This Park Avenue apartment, while blessed with features that a lot of New Yorkers would kill for, like a gorgeous roof terrace, also had a problem common to a lot of older homes: a cramped, oddly shaped kitchen that was a bit of an afterthought in the original floor plan. The space was small and awkwardly broken up, with the kitchen a long walk away from any dining area.
So the homeowners, who love cooking and entertaining, enlisted architect David Katz to create a brighter, more functional space — all within the constraints of the existing floor plan.
Katz had a few smart solutions for enlarging the space and making it a place where his client would love to cook and entertain. He opened up what used to be a utility room and made that into the kitchen. (The washer and dryer were moved to another location in the apartment.) The space that was previously the kitchen is now a breakfast nook, where guests can hang out and chat with the cook.
The Floorplans, before and after
The area that the new kitchen is quite small — only six feet wide — but a few key details make it work. The space isn’t wide enough for a traditional u-shaped kitchen, but Katz squeezed in a little extra storage by adding a row of shallow cabinets along the kitchen’s right wall. This provides a few extra places to stash things, while still leaving room to move around. The mirrored backsplash creates the illusion of a larger space, and the new bay window extends the kitchen into the outdoors.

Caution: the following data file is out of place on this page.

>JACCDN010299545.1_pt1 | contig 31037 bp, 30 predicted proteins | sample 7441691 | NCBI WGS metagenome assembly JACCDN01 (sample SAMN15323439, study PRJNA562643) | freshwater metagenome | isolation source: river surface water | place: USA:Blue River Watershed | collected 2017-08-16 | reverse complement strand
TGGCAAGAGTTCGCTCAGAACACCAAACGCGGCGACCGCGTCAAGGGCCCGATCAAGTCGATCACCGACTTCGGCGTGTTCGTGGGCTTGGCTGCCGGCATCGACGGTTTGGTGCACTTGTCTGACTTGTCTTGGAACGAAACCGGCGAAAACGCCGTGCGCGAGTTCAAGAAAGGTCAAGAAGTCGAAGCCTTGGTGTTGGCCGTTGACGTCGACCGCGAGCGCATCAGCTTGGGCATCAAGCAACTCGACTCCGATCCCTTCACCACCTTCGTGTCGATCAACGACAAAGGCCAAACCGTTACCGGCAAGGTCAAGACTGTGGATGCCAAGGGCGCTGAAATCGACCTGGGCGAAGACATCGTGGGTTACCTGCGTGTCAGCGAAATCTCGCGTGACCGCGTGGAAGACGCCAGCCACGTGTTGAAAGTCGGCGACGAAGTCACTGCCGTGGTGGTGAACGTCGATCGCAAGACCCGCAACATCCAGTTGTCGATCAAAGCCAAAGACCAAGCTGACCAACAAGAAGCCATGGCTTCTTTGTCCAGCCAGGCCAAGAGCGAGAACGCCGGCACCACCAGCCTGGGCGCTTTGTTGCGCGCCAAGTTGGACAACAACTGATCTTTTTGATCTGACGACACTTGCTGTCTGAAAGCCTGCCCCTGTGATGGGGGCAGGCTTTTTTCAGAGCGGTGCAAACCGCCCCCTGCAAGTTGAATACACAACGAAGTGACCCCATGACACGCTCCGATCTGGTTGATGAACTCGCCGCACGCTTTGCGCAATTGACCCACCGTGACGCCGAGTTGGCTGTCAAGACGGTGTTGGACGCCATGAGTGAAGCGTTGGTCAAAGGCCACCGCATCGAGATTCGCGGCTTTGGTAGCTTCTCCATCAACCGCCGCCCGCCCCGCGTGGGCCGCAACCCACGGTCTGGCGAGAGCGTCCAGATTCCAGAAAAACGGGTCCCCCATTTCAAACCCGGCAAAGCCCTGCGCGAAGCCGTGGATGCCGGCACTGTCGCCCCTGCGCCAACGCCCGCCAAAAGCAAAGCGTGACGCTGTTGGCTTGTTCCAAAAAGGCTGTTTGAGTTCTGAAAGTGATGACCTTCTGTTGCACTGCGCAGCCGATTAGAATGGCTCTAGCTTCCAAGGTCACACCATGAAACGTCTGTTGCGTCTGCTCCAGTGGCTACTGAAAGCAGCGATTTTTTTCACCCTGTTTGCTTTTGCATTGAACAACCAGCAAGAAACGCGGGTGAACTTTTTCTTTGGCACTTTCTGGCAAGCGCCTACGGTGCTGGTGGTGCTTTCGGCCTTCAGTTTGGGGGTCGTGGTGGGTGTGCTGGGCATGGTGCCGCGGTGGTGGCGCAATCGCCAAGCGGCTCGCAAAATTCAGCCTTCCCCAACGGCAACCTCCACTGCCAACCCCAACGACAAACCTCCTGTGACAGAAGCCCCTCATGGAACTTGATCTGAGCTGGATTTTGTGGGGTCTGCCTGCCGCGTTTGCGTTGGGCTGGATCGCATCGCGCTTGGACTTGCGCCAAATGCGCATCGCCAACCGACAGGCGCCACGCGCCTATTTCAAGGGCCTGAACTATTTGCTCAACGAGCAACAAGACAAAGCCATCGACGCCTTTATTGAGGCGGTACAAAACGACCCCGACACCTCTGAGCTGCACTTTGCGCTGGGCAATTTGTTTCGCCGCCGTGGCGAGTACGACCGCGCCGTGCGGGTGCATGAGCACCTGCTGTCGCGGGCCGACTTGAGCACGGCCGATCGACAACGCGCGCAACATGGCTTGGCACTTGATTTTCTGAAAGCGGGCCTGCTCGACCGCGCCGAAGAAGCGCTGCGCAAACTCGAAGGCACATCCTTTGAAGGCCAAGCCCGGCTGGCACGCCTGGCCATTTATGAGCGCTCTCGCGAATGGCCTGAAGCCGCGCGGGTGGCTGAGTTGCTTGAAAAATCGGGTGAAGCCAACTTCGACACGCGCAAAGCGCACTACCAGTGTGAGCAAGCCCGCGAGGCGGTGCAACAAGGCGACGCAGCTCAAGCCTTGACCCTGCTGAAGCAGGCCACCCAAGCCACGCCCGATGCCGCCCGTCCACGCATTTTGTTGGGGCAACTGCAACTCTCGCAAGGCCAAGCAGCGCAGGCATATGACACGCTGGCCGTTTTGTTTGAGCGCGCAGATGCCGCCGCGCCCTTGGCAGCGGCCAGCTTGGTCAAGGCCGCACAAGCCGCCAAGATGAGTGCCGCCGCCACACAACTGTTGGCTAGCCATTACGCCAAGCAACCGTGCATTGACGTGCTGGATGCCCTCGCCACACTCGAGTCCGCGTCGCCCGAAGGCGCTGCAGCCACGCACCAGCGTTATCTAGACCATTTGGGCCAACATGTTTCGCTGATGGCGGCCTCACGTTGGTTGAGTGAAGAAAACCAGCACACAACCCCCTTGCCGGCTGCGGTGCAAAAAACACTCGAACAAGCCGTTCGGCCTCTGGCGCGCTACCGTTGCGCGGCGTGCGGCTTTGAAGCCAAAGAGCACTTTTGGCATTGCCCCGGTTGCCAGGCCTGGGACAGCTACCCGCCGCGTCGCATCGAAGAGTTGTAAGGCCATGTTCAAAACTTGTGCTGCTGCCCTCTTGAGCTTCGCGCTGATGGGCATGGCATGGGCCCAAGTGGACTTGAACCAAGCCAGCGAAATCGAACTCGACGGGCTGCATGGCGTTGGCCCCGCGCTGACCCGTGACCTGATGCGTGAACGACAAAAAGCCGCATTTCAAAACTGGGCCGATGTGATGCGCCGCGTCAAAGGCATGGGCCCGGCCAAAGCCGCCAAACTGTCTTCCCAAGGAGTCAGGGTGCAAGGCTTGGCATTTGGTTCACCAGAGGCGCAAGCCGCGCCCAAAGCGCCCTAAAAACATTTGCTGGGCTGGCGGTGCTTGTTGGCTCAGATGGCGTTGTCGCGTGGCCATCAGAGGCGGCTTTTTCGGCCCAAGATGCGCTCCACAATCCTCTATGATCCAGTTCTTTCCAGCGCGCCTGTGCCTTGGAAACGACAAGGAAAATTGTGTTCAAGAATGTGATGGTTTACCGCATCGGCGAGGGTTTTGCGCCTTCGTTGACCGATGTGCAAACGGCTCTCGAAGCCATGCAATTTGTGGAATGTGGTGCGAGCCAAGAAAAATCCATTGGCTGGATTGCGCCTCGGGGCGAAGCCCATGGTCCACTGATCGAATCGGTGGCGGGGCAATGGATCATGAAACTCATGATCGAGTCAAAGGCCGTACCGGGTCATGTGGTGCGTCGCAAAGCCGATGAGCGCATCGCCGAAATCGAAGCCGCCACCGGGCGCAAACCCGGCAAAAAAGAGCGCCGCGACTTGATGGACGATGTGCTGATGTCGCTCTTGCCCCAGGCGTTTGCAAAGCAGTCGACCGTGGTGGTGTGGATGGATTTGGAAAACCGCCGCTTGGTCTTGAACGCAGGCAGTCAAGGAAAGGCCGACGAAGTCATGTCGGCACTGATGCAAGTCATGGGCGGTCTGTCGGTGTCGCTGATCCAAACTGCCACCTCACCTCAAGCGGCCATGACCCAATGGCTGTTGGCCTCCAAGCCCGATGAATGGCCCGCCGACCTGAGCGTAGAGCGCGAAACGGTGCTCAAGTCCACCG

The breakfast room also has two bay windows, which bring in light and open up the space to the aformentioned roof terrace. The hallway from the breakfast room leads to a butler’s pantry, which connects the kitchen to the dining room.
Designer Mario Buatta added the trellis-print wallpaper and the botanical-printed bench seating, which emphasize the connection with the outdoors. The end result is a great example of working within the limitations of a space — while also playing up its best features.
Seriously, a roof terrace in New York. We can all dream.
(Image credits: Katz Architecture)